Long before there were helpful travel blogs, I used guide books to plan upcoming trips. Even today, they're still useful. From my local library, I borrowed the Lonely Planet Philippines - the 10th reincarnation of this popular backpacker's bible published in May 2009. I brought this to work and read during lunch breaks at the staff lounge where those reading fiction paperbacks stared at me and say: "you're travelling again?!" Nothing can certainly illicit envy in the cramped, cubicle world of workaholic America than reading a travel book.
While working in Saudi Arabia years ago, I bought the 6th Edition of the Lonely Planet Philippines written by Jens Peters. I was getting ready for my annual sabbatical at the time. A British colleague had this surprised look as she eyed my book: "You're a Filipino and you're reading this?" Why not? There are so many islands out there that I know nothing about. Ironically, it took a German wanderer to write an extensive guide book about the country.
Jens Peters liked the Philippines so much it's his favorite in Southeast Asia. He wandered up and down the many islands, visiting more than 50 times, spending more than eight years and later wrote: "Although travelling in the Philippine archipelago can tax your flexibility at times, you would have to go a long way to find people as friendly and helpful as the Filipinos. This place, as the locals like to remind you, is 'where Asia wears a smile'."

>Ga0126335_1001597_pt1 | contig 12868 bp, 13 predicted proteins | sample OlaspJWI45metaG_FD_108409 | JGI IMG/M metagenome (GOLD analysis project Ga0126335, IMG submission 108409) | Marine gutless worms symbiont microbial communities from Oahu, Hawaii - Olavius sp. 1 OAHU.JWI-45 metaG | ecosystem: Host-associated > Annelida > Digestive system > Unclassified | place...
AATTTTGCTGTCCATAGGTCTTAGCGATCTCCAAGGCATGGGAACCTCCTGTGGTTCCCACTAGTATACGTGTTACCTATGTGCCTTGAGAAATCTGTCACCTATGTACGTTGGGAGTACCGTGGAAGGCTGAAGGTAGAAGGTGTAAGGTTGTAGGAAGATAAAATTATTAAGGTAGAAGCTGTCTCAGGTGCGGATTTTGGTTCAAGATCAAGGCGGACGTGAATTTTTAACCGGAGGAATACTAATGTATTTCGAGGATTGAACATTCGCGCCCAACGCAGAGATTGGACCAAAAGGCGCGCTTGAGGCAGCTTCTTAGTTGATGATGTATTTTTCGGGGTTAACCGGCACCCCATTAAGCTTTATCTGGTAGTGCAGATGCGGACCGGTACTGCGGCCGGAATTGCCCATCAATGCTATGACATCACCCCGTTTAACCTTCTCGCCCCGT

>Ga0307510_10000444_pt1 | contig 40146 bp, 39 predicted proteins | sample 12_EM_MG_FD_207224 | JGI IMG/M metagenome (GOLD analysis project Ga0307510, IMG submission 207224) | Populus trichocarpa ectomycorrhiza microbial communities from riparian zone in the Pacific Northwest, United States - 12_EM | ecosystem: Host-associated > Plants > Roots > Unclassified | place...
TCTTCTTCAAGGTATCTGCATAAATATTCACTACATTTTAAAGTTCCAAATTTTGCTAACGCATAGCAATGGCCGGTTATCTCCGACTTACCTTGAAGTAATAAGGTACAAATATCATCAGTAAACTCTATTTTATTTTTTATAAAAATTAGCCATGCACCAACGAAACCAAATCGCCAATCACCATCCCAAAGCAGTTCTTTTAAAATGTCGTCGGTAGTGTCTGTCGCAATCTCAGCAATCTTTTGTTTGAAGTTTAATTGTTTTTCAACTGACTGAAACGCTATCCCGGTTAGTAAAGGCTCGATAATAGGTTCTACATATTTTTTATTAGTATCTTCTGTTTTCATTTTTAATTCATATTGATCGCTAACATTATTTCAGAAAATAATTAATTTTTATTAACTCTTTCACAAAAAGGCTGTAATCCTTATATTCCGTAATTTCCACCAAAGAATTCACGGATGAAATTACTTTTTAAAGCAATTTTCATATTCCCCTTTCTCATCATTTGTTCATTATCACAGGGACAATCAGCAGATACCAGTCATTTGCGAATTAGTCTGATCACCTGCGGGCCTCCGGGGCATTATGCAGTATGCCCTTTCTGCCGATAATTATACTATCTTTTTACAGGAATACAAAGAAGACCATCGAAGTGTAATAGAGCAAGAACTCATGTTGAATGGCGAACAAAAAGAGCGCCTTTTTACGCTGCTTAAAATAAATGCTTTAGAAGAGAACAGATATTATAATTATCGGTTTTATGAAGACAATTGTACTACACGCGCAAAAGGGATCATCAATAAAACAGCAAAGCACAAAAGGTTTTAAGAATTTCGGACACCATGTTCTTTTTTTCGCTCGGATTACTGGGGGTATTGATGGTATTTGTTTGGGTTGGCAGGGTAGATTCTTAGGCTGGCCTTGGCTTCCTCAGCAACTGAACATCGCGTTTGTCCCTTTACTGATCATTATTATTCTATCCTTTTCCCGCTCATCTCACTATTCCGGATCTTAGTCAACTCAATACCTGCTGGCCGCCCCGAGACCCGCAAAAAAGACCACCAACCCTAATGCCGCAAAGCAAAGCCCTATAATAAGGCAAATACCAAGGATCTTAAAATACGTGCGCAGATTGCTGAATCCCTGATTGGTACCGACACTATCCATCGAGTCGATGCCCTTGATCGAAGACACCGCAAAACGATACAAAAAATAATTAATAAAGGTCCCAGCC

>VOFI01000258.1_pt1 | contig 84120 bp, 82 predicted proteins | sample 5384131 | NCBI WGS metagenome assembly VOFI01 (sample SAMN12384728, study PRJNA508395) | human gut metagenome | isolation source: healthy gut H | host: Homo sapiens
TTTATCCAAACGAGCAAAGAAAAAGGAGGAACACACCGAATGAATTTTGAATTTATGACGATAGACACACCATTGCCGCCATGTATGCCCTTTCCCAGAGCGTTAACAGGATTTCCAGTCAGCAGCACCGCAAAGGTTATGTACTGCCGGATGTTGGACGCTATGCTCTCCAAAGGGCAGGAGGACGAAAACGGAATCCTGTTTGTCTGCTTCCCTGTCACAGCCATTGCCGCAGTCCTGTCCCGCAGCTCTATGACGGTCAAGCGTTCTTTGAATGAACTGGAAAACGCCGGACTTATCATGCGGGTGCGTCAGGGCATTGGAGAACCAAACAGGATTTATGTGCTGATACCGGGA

His book travelled with me in 1998 on a bus to Sagada where his map helped me find my way around the hanging coffins. It also went with me on a trip to Caramoan even if there was no mention yet of that idyllic hideaway. In Cebu, I found the right bus that led me to Maya where bancas for Malapascua island awaited. At a time when the Internet wasn't much of a help yet, Jens Peters' work on the Lonely Planet Philippines pointed me in the right direction.
12 years later, with plenty of travel websites about the Philippines and hundreds of blogs already out there, I find reading the current edition actually supplements what is available online. Reading the book also puts me at the viewpoint of a foreign adventurer - I like to know what they see and think about the country.
A collaborative work of four foreign authors: Greg Bloom, Virginia Jealous, Piers Kelly and Michael Grosberg, this 484-page book may look like a skinny sister of the 820-page edition on Thailand but it does give the most current updates on many of the local adventure destinations.
As the authors point out: "There's no question that the Philippines is a little more challenging to visit than some other Southeast Asian countries. . . It's separated from the Southeast Asian mainland by several hundred kilometers of ocean. . . There's the relative lack of tourist infrastructure compared to its neighbours. The so-called 'backpacker trail' has yet to find its way to the Philippines. But that's all part of the appeal for many travellers, and those who make the effort to get to the Philippines tend to be pleasantly surprised."
And just like Jens Peters, the authors unanimously highlight the "ever-relaxed, happy-go-lucky people" who make the visit for a foreigner more surprising and memorable. "Many arrive expecting the country to be 'dangerous', to discover instead a land of shiny happy people. When everybody's smiling like it's going out of style, how can you not enjoy the place?"
Indeed, despite all the trials and tribulations, calamities and catastrophes, it's really amazing the Filipino can still smile for all the world to see. Bahala na. One would think living in "a land where Asia wears a smile" is much better than being stuck in a land where Prozac is the one smiling. But knowing there are more Pinoys turning global in their pursuits, that smile is certainly going more places.